Professor, the University of Gdańsk is implementing the SEA-EU and reSEArch-EU projects. As a coordinator of the reSEArch-EU project, I would like to ask about the main objectives of the reSEArch-EU project, but also about the links between the two projects?
The reSEArch-EU project – support for research and innovation of European Universities, implemented under the Horizon 2020 programme, is one of the key elements of building the European SEA-EU University. The idea of a competition to support these activities was initiated by the European Commission in 2020 as an additional funding path for the first university alliances established under the Erasmus+ programme. Let’s recall that the University of Gdańsk was among the first laureates of the new European Union programme, the guiding principle of which is greater integration and cooperation of universities in Europe in order to achieve a greater critical mass of research and innovation, enhance their social impact, build joint curricula, and increase mobility but also to compete better with strong universities from North America, Great Britain, Asia and Oceania.
Realising the scale and quality of contemporary challenges, the decision was made to strengthen the alliances with additional funds. It was also a response to the appeal of universities, which signalled the need for further support for the emerging European Universities. I intentionally call them alliances, not consortia, to distinguish them from typical project consortia. We want something more – a real scientific and educational community, i.e. a shared university. This is where the scale of the challenges and the need to finance them come from. It is enough to mention the tasks related to the green or digital transformation of universities, to a response to climate change, to the dynamic development of new technologies, including artificial intelligence, and thus, the need to acquire new skills and competences, build new research agendas that respond to the challenges of the modern world or the assumptions of the European Green Deal. The flagship challenge for our alliance is, for example, the involvement in the European mission “healthy oceans, seas, coastal and inland waters”. But not only, because each of them is also important for our university, such as smart cities or cancer research. All this requires coordinated cooperation, shared visions and strategies within alliances in order to be able to integrate the potential of the SEA-EU universities and use the synergy and scale effect for the benefit of society.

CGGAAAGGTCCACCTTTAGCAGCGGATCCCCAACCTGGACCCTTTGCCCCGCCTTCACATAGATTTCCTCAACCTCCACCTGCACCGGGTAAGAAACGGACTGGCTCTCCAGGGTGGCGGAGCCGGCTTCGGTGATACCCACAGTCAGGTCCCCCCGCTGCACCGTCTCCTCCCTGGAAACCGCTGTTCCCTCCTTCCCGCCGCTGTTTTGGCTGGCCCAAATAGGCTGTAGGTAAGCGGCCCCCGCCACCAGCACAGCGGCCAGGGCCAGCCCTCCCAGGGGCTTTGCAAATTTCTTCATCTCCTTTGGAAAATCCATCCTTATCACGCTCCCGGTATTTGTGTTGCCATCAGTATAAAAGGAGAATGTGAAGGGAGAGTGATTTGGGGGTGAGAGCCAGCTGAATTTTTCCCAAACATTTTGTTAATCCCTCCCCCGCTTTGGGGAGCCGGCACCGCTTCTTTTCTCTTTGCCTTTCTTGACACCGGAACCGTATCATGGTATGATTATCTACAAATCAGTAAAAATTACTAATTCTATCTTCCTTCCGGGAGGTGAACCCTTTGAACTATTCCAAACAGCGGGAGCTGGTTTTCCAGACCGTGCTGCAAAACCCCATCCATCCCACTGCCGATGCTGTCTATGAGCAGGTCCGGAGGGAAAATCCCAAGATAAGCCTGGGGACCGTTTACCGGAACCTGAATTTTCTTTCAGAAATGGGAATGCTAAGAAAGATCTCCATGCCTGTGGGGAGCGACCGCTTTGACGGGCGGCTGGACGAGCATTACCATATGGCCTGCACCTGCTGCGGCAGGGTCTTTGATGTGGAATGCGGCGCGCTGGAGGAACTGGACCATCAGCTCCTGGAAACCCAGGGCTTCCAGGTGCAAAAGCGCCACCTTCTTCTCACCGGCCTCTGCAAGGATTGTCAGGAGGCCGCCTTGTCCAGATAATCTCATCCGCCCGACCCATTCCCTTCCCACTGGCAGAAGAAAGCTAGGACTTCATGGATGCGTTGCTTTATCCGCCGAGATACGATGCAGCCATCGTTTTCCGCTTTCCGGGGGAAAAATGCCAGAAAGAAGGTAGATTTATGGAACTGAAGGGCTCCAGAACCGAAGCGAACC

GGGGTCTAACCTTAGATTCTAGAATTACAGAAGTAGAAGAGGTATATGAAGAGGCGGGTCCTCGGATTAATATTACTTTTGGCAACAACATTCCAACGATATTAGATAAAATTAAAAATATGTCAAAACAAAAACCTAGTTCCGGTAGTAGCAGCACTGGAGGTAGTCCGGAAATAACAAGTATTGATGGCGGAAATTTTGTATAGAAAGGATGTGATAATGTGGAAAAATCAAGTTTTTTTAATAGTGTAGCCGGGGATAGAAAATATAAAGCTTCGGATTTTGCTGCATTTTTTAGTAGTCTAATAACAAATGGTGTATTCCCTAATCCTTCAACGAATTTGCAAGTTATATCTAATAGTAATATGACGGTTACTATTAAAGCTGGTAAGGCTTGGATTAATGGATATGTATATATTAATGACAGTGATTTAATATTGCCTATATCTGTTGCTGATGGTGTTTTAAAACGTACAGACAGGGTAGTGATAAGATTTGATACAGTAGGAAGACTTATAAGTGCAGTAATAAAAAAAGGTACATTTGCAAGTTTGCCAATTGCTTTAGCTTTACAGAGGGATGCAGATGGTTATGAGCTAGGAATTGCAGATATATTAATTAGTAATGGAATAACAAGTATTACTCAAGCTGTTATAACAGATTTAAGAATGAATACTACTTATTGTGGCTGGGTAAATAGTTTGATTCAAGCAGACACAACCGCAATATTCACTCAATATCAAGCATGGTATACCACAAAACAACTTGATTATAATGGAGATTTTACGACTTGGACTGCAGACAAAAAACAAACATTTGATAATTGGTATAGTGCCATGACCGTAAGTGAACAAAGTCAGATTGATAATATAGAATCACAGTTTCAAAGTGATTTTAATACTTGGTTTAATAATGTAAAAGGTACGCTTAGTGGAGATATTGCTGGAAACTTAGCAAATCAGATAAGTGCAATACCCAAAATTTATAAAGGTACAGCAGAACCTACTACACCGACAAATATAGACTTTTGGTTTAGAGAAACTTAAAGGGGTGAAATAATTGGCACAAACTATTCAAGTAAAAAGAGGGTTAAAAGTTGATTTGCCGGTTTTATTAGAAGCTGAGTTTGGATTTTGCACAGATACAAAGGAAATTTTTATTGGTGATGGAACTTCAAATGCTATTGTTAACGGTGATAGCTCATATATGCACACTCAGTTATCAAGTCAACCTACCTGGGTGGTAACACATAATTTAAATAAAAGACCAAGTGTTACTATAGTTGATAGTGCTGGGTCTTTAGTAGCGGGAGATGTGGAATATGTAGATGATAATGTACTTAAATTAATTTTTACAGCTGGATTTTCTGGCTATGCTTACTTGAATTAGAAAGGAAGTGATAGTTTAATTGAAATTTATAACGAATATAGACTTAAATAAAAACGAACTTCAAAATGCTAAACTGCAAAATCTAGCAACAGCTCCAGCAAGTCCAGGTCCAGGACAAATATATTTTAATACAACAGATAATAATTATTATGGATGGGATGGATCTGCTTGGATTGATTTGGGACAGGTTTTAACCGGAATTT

How does the reSEArch-EU project fit in with the university’s third mission aimed at, inter alia, strengthening the cooperation of the University of Gdańsk with the social and economic environment?
As part of reSEArch-EU, we strive to transform our universities so that they become more resistant to contemporary crises and challenges, and that they become an initiator of changes, a true anchor of innovativeness in our regions. We’re working, among other things, to achieve these goals and to make them reflected in all components of the university’s mission: education, research and innovation, as well as relations with the socio-economic environment. It’s worth emphasising that almost all activities are focused on the exchange of experiences, sharing knowledge as well as infrastructure, searching for new cooperation opportunities, new research niches and common specialisations, strengthening human and social capital, developing innovation and even greater openness to the environment, i.e. building open science. We are focusing on developing a long-term vision, not on ad hoc activities, looking for complementarity and opportunities for new and ground-breaking research and innovation.